The fourth Dev Preview contains the final Android 7.0 APIs and SDK. One of those final APIs is the Custom Pointer API, which will be utilized by devs to get their apps ready for keyboard and mouse control, essential for Android apps on Chrome OS. API 24 is the new target for developers and they are now able to publish apps supporting API 24 to Google Play in the alpha, beta and production release channels.
Android Auto navigation is broken:
This is hardly a feature, but it has cropped up enough on the Android bug tracker to warrant the attention of the Android team. Remember, Android N is a developer release, so things occasionally get broken. You can rest assured it will be working again by the time your devices get the official Android 7.0 update though.

No more Launcher Shortcuts for Android N:
Launcher Shortcuts– the ability to create custom action shortcuts on your home screen– has officially been axed for Android 7.0.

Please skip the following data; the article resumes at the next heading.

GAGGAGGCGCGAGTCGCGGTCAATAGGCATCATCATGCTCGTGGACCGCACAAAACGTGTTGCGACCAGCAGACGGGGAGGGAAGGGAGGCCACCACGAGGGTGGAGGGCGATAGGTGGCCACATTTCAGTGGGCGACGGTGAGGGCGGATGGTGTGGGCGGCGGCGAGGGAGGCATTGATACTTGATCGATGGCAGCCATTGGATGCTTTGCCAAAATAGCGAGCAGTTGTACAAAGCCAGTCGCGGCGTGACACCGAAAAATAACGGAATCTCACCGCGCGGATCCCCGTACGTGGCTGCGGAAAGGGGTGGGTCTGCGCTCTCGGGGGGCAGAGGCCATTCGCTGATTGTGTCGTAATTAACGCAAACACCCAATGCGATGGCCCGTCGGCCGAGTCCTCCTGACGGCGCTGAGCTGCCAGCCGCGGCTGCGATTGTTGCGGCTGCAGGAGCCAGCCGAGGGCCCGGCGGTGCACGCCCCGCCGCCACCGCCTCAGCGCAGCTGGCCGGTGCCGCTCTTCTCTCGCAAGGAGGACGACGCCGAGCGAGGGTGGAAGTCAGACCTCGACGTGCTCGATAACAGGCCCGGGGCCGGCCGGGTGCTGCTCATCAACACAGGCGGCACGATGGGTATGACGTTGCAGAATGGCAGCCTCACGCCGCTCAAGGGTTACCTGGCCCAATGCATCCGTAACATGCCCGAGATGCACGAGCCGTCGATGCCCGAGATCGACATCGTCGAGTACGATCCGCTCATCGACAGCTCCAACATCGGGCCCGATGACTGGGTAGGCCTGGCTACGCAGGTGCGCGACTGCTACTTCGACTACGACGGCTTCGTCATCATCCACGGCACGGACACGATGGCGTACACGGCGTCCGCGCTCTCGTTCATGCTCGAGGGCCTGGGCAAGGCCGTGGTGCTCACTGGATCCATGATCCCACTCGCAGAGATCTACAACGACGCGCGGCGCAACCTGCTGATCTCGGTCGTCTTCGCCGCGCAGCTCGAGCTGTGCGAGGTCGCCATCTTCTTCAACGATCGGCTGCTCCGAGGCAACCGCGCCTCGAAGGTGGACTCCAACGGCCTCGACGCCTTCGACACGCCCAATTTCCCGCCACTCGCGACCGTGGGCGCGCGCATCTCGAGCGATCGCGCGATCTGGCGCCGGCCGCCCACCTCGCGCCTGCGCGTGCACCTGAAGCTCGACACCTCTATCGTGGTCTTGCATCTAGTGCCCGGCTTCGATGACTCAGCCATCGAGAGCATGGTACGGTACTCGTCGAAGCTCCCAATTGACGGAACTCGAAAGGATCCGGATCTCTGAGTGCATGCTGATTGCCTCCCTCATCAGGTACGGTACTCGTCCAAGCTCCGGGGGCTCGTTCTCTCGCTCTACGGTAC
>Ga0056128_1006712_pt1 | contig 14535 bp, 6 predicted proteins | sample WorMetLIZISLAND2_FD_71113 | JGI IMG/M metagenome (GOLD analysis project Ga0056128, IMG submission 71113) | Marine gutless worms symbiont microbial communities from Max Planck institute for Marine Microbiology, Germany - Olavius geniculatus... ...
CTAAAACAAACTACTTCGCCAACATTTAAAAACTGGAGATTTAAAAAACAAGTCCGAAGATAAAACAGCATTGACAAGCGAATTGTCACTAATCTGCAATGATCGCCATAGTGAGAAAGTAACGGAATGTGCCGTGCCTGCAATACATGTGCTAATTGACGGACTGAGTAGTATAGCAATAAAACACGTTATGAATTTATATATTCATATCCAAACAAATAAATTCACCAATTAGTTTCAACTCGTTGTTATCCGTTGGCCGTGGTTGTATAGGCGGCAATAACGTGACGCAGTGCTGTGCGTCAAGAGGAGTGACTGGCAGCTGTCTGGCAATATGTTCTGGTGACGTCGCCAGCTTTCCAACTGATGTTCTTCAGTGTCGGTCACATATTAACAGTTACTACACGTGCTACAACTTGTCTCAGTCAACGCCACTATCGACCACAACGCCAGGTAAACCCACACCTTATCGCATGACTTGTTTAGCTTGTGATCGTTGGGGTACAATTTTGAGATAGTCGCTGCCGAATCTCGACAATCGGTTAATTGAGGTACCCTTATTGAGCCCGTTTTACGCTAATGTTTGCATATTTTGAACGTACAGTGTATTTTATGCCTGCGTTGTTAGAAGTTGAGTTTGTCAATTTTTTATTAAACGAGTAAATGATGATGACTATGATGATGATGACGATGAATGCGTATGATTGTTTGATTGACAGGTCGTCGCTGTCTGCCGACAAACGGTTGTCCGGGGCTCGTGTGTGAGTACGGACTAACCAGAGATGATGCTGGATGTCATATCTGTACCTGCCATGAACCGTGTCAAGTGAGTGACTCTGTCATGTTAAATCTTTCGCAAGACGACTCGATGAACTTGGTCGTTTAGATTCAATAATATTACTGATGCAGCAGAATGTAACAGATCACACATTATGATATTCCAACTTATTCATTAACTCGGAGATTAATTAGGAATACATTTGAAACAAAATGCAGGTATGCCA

Multi-Locale Mode for polyglot language support
Android N’s new Multi-Locale Mode aims to address that imbalance by allowing users to add multiple languages in order of priority, so the system can switch from one to the other.
Dark Theme gone yet again, Night Mode remains:
Google has said that Night Mode and the Dark Theme are “very unlikely” to make it into the final Android 7.0 release, but that it hasn’t ruled them out entirely. Apparently, neither feature met Google’s performance standards. In Dev Preview 3, Dark Theme is gone, but Night Mode remains in the Quick Settings.
Google Keyboard themes:
Google giveth and Google taketh away. Just as we lose the beloved Dark Theme for Android as a whole, we gain themes for the Google Keyboard in Android N. Version 5.1 of Google Keyboard adds a bunch of colorful theming options, including the ability to set your own image background.

Multitasking: